Approximately 118,300 editors (including copy editors) are employed in the United States. One of the best things about the field of editing is that there are many kinds of opportunities for copy editors. The most obvious employers for copy editors are newspapers, magazines, and books, with slightly more opportunities for online publications. If you have a strong interest in a particular field, you will undoubtedly find various publishers that specialize in it.
Another excellent source of employment is business. Almost all businesses of any size need writers and copy editors on a full-time or part-time basis. Corporations often publish newsletters for their employees or produce publications that talk about how they do business. They also need editors to make sure that the copy on their Web sites is written well, and that e-newsletters and other online content reads well and is factually accurate.
Large companies produce annual reports that must be written and copyedited. In addition, advertising is a major source of work for copy editors, proofreaders, and writers. Advertising agencies use copy editors, proofreaders, and quality-control people, as do typesetting and printing companies (in many cases, proofreaders edit as well as proofread). Keep in mind that somebody has to work on all written material you see every day, from books and magazines to menus and matchbooks, as well as Web content, e-newsletters, and e-mails.
There is tremendous competition for editorial jobs, so it is important for a beginner who wishes to break into the business to be as well prepared as possible. College students who have gained experience as interns, have worked for publications during the summers, or have attended special programs in publishing will be at an advantage. In addition, applicants for any editorial position must be extremely careful when preparing cover letters and resumes. Even a single error in spelling or usage will disqualify an applicant. Applicants for editorial or proofreading positions must also expect to take and pass tests that are designed to determine their language skills.
Many copy editors enter the field as editorial assistants or proofreaders. Some editorial assistants perform only clerical tasks, whereas others may also proofread or perform basic editorial tasks. Typically, an editorial assistant who performs well will be given the opportunity to take on more and more editorial duties as time passes. Proofreaders have the advantage of being able to look at the work of editors, so they can learn while they do their own work.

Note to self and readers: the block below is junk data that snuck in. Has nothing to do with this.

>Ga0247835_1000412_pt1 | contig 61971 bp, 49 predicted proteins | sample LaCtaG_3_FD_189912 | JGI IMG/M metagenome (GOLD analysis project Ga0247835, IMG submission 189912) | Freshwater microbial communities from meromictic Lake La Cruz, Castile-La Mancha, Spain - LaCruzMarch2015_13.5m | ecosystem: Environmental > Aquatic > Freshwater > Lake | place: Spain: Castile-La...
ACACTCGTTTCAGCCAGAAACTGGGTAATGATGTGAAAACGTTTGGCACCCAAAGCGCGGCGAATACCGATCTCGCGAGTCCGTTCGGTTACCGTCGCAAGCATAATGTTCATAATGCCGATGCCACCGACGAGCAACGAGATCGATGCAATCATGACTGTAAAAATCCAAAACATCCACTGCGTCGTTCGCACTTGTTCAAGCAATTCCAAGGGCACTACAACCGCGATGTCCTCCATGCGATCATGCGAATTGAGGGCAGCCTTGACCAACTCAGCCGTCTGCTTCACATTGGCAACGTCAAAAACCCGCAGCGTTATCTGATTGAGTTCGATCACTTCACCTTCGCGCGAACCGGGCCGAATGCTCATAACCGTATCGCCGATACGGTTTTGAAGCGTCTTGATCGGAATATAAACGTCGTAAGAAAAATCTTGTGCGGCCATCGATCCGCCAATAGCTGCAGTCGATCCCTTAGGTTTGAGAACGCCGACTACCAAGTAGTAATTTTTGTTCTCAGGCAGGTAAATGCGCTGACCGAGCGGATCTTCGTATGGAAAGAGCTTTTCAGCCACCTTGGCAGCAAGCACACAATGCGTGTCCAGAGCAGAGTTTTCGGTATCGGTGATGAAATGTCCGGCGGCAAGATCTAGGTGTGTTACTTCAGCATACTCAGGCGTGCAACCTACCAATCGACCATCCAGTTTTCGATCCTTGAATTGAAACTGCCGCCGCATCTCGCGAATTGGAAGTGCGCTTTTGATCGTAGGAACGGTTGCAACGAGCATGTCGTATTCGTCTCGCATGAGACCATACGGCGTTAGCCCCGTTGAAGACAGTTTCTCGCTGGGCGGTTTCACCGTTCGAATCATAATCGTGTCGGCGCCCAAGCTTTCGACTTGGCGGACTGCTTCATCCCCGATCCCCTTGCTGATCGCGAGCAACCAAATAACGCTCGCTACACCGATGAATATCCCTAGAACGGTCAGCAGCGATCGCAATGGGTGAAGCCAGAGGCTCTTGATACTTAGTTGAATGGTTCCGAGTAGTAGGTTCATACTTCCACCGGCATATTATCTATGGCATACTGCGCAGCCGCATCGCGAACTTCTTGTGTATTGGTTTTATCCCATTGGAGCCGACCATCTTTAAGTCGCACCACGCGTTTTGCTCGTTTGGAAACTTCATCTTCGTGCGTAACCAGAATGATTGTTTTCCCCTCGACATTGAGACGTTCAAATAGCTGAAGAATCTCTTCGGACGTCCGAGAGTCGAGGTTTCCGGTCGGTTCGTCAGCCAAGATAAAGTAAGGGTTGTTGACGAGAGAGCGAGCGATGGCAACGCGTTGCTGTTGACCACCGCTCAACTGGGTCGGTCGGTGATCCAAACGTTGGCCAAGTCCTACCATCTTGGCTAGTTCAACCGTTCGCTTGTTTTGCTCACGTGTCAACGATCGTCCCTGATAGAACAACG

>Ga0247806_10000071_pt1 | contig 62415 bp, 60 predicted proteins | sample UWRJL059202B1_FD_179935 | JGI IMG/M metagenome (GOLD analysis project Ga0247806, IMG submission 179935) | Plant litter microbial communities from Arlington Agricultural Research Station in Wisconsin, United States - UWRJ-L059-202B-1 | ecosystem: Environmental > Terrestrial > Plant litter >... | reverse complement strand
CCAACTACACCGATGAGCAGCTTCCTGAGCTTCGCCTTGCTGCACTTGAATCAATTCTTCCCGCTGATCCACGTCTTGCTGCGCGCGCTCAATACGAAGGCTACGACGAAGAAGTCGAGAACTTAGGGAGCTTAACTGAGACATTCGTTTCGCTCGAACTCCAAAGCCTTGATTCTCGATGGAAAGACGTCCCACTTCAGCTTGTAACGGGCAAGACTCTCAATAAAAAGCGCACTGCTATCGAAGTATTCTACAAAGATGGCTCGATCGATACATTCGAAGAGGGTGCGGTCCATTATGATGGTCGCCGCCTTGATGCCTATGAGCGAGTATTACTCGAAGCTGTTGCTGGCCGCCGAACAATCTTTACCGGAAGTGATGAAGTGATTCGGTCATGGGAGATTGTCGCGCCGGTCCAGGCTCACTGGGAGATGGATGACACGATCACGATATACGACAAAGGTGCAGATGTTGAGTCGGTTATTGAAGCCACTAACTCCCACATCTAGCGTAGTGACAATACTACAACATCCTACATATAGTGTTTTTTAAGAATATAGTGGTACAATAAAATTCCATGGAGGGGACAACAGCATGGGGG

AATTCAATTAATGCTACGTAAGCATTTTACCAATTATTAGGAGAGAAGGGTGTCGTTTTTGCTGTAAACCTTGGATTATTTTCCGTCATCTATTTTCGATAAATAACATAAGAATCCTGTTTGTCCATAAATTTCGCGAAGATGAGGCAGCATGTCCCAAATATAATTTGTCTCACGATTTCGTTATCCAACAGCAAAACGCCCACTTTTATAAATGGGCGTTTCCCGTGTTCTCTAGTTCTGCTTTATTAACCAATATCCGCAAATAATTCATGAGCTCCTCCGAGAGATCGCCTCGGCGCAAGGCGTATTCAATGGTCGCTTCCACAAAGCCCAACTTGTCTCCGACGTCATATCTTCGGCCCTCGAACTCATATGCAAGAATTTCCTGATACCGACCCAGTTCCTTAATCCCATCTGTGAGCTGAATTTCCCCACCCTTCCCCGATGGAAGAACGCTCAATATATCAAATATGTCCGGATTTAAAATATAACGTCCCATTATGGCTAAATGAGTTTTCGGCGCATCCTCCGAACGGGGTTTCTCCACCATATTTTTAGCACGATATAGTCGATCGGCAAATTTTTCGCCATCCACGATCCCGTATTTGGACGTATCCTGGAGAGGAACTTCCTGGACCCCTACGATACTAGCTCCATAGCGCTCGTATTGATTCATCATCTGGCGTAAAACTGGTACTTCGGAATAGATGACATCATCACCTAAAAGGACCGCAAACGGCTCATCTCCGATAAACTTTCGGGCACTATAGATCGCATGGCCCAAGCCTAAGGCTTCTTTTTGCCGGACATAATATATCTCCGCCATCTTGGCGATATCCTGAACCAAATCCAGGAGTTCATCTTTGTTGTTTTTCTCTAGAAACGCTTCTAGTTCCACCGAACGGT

ACES: The Society for Editing offers job listings at its Web site, https://aceseditors.org/resources/job-bank. Other good sources of information about job openings are school career services offices, online ads, specialized publications such as Publishers Weekly (http://publishersweekly.com), and general job sites such as LinkedIn.com. One way to proceed is to identify local publishers and contact them directly.
After gaining skill and experience, copy editors may be given a wider range of duties while retaining the same title. They may advance to the position of senior copy editor, which involves overseeing the work of junior copy editors, or project editor. The project editor performs a wide variety of tasks, including copyediting, coordinating the work of in-house and freelance copy editors, and managing the schedule of a particular project. From this position, an editor may move up to become an assistant editor, then managing editor, then editor in chief.
At newspapers, a common advancement route is for copy editors to be promoted to a particular department, where they may move up the ranks to management positions. An editor who has achieved success in a department may become a city editor, who is responsible for news, or a managing editor, who runs the entire editorial operation of a newspaper.
Magazine copy editors advance in much the same way that copy editors in book publishing do. They work their way up to become senior editors, managing editors, copy chiefs, and editors-in-chief. In many cases, magazine copy editors advance by moving from a position on one magazine to the same position with a larger or more prestigious magazine. Such moves often bring significant increases in both pay and status.
Tips for Entry
While in school, gain experience by participating in an internship at a newspaper, magazine, or book publisher.
Work on your school's newspaper or yearbook.
Volunteer to help a nonprofit organization with its newsletter.
Create, write, and edit your own newsletter, focusing on topics of interest to you.
While in school, take as many courses in English, writing, computers, and photography as available to further develop skills you will use in an editing job.